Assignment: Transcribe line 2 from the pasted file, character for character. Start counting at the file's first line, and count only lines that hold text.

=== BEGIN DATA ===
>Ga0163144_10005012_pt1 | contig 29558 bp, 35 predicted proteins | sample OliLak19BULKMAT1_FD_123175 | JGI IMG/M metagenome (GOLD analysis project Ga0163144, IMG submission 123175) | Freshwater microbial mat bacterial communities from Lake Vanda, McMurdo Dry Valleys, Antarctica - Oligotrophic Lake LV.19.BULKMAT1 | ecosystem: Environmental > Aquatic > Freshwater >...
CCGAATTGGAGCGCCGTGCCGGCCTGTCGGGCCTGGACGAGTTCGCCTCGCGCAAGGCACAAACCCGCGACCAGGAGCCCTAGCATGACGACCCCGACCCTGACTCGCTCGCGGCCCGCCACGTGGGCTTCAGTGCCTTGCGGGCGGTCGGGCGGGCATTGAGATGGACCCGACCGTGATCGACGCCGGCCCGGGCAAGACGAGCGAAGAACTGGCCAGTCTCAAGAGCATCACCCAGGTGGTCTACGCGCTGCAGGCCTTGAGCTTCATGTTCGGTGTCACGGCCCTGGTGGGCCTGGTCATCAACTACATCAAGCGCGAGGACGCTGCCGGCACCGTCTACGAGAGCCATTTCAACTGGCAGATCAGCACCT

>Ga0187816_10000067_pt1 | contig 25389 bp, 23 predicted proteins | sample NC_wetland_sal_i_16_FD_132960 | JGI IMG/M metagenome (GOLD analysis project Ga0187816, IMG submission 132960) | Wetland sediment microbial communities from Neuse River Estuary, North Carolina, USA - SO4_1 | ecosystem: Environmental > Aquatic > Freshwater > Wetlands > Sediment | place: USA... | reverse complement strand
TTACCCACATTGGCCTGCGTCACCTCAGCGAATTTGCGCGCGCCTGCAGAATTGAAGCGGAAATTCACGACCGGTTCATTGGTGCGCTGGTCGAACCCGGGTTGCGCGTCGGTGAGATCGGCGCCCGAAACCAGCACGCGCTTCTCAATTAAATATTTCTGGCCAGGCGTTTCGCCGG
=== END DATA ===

CCGAATTGGAGCGCCGTGCCGGCCTGTCGGGCCTGGACGAGTTCGCCTCGCGCAAGGCACAAACCCGCGACCAGGAGCCCTAGCATGACGACCCCGACCCTGACTCGCTCGCGGCCCGCCACGTGGGCTTCAGTGCCTTGCGGGCGGTCGGGCGGGCATTGAGATGGACCCGACCGTGATCGACGCCGGCCCGGGCAAGACGAGCGAAGAACTGGCCAGTCTCAAGAGCATCACCCAGGTGGTCTACGCGCTGCAGGCCTTGAGCTTCATGTTCGGTGTCACGGCCCTGGTGGGCCTGGTCATCAACTACATCAAGCGCGAGGACGCTGCCGGCACCGTCTACGAGAGCCATTTCAACTGGCAGATCAGCACCT